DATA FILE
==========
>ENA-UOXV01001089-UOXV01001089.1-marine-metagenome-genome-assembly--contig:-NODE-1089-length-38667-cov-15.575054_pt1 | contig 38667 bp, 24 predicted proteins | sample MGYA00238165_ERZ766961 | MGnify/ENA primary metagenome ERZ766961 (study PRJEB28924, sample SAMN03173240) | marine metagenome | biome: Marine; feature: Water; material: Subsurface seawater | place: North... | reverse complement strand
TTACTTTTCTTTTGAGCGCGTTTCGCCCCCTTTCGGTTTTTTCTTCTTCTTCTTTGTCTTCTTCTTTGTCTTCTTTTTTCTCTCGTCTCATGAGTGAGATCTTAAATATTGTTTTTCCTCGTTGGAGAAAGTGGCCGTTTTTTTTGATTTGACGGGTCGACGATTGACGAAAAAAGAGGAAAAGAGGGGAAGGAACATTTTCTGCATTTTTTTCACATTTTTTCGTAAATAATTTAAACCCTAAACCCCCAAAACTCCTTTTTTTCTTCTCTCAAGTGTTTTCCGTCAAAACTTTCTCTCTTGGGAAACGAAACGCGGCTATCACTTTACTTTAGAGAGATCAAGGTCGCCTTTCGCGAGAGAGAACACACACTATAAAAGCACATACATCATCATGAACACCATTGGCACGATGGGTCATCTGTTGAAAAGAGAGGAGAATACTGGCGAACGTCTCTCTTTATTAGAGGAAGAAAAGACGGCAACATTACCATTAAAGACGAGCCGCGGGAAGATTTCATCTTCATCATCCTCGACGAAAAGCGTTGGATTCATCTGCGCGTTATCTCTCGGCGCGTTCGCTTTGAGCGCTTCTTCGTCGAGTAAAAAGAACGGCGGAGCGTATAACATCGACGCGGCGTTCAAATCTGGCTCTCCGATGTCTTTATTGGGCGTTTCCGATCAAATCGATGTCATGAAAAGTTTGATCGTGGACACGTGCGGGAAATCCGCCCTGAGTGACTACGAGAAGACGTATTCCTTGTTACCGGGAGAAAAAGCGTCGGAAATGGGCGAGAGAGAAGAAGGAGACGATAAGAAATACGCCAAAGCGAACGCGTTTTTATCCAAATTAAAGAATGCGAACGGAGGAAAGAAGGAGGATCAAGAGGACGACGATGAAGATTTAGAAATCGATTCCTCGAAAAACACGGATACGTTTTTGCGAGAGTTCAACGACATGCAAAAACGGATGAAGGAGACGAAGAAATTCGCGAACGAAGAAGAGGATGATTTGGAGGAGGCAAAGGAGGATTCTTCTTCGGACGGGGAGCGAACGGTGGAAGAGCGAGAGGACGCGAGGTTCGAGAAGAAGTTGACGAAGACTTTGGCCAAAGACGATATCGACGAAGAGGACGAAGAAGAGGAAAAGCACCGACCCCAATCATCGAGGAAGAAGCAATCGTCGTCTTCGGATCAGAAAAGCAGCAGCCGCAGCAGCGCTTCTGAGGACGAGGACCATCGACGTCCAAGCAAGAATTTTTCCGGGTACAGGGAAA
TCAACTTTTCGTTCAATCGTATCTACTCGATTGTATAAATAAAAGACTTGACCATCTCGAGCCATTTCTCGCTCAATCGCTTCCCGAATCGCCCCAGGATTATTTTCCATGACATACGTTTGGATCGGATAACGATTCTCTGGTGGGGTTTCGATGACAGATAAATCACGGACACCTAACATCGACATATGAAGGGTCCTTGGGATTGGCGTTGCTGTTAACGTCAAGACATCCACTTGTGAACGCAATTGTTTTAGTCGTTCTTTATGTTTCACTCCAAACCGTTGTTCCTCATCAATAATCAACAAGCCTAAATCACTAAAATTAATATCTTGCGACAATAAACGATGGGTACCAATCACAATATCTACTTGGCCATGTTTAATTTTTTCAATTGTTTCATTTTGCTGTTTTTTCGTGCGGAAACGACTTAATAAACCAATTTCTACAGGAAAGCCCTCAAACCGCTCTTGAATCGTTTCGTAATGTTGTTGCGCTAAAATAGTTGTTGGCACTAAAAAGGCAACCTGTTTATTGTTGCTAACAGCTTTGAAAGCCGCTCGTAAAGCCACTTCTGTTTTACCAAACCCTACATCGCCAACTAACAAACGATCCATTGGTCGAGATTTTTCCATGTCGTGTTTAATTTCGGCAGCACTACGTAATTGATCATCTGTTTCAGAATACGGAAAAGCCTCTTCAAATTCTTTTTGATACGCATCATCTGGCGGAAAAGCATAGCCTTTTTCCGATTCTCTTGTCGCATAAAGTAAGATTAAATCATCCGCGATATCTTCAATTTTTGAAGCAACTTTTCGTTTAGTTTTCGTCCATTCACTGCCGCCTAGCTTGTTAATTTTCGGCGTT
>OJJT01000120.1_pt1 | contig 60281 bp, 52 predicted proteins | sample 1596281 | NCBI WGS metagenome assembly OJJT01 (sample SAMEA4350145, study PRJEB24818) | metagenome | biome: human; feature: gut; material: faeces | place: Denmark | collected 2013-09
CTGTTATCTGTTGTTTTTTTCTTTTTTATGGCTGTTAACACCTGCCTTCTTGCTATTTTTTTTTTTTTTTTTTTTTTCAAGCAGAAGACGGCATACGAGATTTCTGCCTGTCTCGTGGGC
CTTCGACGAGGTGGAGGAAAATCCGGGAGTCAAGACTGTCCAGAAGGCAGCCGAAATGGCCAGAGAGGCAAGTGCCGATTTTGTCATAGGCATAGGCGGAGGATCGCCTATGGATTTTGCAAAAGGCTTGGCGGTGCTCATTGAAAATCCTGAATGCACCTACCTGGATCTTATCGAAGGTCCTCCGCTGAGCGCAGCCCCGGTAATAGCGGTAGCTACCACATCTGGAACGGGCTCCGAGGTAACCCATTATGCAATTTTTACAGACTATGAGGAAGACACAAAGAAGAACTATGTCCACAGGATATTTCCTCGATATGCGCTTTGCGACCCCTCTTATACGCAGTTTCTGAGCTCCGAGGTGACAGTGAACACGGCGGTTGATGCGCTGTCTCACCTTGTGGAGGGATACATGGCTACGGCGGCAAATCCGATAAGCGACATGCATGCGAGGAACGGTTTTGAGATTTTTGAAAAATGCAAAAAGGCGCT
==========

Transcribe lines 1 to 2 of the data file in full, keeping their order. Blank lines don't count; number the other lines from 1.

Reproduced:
>ENA-UOXV01001089-UOXV01001089.1-marine-metagenome-genome-assembly--contig:-NODE-1089-length-38667-cov-15.575054_pt1 | contig 38667 bp, 24 predicted proteins | sample MGYA00238165_ERZ766961 | MGnify/ENA primary metagenome ERZ766961 (study PRJEB28924, sample SAMN03173240) | marine metagenome | biome: Marine; feature: Water; material: Subsurface seawater | place: North... | reverse complement strand
TTACTTTTCTTTTGAGCGCGTTTCGCCCCCTTTCGGTTTTTTCTTCTTCTTCTTTGTCTTCTTCTTTGTCTTCTTTTTTCTCTCGTCTCATGAGTGAGATCTTAAATATTGTTTTTCCTCGTTGGAGAAAGTGGCCGTTTTTTTTGATTTGACGGGTCGACGATTGACGAAAAAAGAGGAAAAGAGGGGAAGGAACATTTTCTGCATTTTTTTCACATTTTTTCGTAAATAATTTAAACCCTAAACCCCCAAAACTCCTTTTTTTCTTCTCTCAAGTGTTTTCCGTCAAAACTTTCTCTCTTGGGAAACGAAACGCGGCTATCACTTTACTTTAGAGAGATCAAGGTCGCCTTTCGCGAGAGAGAACACACACTATAAAAGCACATACATCATCATGAACACCATTGGCACGATGGGTCATCTGTTGAAAAGAGAGGAGAATACTGGCGAACGTCTCTCTTTATTAGAGGAAGAAAAGACGGCAACATTACCATTAAAGACGAGCCGCGGGAAGATTTCATCTTCATCATCCTCGACGAAAAGCGTTGGATTCATCTGCGCGTTATCTCTCGGCGCGTTCGCTTTGAGCGCTTCTTCGTCGAGTAAAAAGAACGGCGGAGCGTATAACATCGACGCGGCGTTCAAATCTGGCTCTCCGATGTCTTTATTGGGCGTTTCCGATCAAATCGATGTCATGAAAAGTTTGATCGTGGACACGTGCGGGAAATCCGCCCTGAGTGACTACGAGAAGACGTATTCCTTGTTACCGGGAGAAAAAGCGTCGGAAATGGGCGAGAGAGAAGAAGGAGACGATAAGAAATACGCCAAAGCGAACGCGTTTTTATCCAAATTAAAGAATGCGAACGGAGGAAAGAAGGAGGATCAAGAGGACGACGATGAAGATTTAGAAATCGATTCCTCGAAAAACACGGATACGTTTTTGCGAGAGTTCAACGACATGCAAAAACGGATGAAGGAGACGAAGAAATTCGCGAACGAAGAAGAGGATGATTTGGAGGAGGCAAAGGAGGATTCTTCTTCGGACGGGGAGCGAACGGTGGAAGAGCGAGAGGACGCGAGGTTCGAGAAGAAGTTGACGAAGACTTTGGCCAAAGACGATATCGACGAAGAGGACGAAGAAGAGGAAAAGCACCGACCCCAATCATCGAGGAAGAAGCAATCGTCGTCTTCGGATCAGAAAAGCAGCAGCCGCAGCAGCGCTTCTGAGGACGAGGACCATCGACGTCCAAGCAAGAATTTTTCCGGGTACAGGGAAA